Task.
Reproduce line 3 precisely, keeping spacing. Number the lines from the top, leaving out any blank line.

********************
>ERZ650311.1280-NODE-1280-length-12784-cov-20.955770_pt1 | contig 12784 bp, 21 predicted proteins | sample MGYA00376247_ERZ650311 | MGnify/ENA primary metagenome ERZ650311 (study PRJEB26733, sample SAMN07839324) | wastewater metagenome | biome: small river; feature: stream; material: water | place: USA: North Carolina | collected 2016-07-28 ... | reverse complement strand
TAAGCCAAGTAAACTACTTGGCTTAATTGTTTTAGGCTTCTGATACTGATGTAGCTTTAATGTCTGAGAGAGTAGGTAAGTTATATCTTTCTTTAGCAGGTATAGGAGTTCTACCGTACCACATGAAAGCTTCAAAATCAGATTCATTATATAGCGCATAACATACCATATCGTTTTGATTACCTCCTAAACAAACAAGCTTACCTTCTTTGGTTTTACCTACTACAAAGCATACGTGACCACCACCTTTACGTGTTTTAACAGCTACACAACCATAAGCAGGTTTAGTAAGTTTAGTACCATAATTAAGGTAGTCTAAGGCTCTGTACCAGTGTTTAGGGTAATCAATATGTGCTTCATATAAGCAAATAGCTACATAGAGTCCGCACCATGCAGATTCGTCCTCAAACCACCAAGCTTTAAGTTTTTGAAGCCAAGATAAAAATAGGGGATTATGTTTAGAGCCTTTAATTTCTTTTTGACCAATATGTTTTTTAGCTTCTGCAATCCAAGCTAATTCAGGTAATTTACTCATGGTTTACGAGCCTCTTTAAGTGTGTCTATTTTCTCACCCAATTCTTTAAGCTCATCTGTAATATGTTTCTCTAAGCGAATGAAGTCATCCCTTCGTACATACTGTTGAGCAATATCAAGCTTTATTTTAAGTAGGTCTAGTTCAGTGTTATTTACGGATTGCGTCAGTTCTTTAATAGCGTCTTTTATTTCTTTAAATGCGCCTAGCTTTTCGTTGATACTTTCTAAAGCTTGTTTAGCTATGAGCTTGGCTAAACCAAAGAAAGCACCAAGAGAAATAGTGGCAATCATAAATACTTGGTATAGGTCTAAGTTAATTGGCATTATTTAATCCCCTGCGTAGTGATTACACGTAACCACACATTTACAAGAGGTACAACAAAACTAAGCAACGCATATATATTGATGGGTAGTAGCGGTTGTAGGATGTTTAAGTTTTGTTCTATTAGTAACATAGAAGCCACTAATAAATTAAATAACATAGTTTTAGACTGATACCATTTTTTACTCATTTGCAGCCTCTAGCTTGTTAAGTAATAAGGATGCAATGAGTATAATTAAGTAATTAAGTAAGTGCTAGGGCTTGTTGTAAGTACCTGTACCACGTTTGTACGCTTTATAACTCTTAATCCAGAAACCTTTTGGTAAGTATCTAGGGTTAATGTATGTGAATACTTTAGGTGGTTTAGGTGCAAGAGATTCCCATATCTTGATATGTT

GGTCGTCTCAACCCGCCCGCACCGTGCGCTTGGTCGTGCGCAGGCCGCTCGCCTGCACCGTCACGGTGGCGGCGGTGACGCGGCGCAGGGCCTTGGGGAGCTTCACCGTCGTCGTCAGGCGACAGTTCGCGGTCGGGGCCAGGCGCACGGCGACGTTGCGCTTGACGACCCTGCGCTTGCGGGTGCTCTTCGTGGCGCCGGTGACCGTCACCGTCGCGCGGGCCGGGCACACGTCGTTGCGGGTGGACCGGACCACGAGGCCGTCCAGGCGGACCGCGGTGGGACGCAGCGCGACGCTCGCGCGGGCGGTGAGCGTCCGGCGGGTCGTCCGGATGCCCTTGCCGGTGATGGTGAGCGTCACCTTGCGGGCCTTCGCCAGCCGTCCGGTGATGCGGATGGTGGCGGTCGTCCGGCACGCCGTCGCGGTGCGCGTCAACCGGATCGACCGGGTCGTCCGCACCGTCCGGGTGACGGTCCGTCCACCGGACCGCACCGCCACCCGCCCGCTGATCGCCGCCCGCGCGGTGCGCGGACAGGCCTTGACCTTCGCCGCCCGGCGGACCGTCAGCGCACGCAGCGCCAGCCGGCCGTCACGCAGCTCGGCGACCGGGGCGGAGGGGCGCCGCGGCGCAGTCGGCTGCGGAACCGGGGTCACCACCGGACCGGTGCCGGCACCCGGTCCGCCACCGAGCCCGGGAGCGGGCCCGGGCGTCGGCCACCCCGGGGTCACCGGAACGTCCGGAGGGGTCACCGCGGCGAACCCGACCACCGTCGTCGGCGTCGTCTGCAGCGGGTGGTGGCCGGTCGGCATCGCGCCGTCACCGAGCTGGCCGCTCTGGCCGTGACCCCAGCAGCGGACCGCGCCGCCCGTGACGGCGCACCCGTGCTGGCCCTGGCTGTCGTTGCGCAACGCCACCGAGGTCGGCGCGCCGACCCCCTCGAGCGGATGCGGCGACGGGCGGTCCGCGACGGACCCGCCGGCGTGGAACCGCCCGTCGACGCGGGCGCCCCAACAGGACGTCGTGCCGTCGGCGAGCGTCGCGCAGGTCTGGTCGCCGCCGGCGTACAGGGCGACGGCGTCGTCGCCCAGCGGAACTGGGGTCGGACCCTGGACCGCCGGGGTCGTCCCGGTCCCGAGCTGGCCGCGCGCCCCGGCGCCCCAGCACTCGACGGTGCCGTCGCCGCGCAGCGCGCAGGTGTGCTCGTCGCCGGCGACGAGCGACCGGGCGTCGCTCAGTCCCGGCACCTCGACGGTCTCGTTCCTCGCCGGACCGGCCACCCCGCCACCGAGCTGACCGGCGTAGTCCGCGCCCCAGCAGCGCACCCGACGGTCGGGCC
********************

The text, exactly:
GGTCGTCTCAACCCGCCCGCACCGTGCGCTTGGTCGTGCGCAGGCCGCTCGCCTGCACCGTCACGGTGGCGGCGGTGACGCGGCGCAGGGCCTTGGGGAGCTTCACCGTCGTCGTCAGGCGACAGTTCGCGGTCGGGGCCAGGCGCACGGCGACGTTGCGCTTGACGACCCTGCGCTTGCGGGTGCTCTTCGTGGCGCCGGTGACCGTCACCGTCGCGCGGGCCGGGCACACGTCGTTGCGGGTGGACCGGACCACGAGGCCGTCCAGGCGGACCGCGGTGGGACGCAGCGCGACGCTCGCGCGGGCGGTGAGCGTCCGGCGGGTCGTCCGGATGCCCTTGCCGGTGATGGTGAGCGTCACCTTGCGGGCCTTCGCCAGCCGTCCGGTGATGCGGATGGTGGCGGTCGTCCGGCACGCCGTCGCGGTGCGCGTCAACCGGATCGACCGGGTCGTCCGCACCGTCCGGGTGACGGTCCGTCCACCGGACCGCACCGCCACCCGCCCGCTGATCGCCGCCCGCGCGGTGCGCGGACAGGCCTTGACCTTCGCCGCCCGGCGGACCGTCAGCGCACGCAGCGCCAGCCGGCCGTCACGCAGCTCGGCGACCGGGGCGGAGGGGCGCCGCGGCGCAGTCGGCTGCGGAACCGGGGTCACCACCGGACCGGTGCCGGCACCCGGTCCGCCACCGAGCCCGGGAGCGGGCCCGGGCGTCGGCCACCCCGGGGTCACCGGAACGTCCGGAGGGGTCACCGCGGCGAACCCGACCACCGTCGTCGGCGTCGTCTGCAGCGGGTGGTGGCCGGTCGGCATCGCGCCGTCACCGAGCTGGCCGCTCTGGCCGTGACCCCAGCAGCGGACCGCGCCGCCCGTGACGGCGCACCCGTGCTGGCCCTGGCTGTCGTTGCGCAACGCCACCGAGGTCGGCGCGCCGACCCCCTCGAGCGGATGCGGCGACGGGCGGTCCGCGACGGACCCGCCGGCGTGGAACCGCCCGTCGACGCGGGCGCCCCAACAGGACGTCGTGCCGTCGGCGAGCGTCGCGCAGGTCTGGTCGCCGCCGGCGTACAGGGCGACGGCGTCGTCGCCCAGCGGAACTGGGGTCGGACCCTGGACCGCCGGGGTCGTCCCGGTCCCGAGCTGGCCGCGCGCCCCGGCGCCCCAGCACTCGACGGTGCCGTCGCCGCGCAGCGCGCAGGTGTGCTCGTCGCCGGCGACGAGCGACCGGGCGTCGCTCAGTCCCGGCACCTCGACGGTCTCGTTCCTCGCCGGACCGGCCACCCCGCCACCGAGCTGACCGGCGTAGTCCGCGCCCCAGCAGCGCACCCGACGGTCGGGCC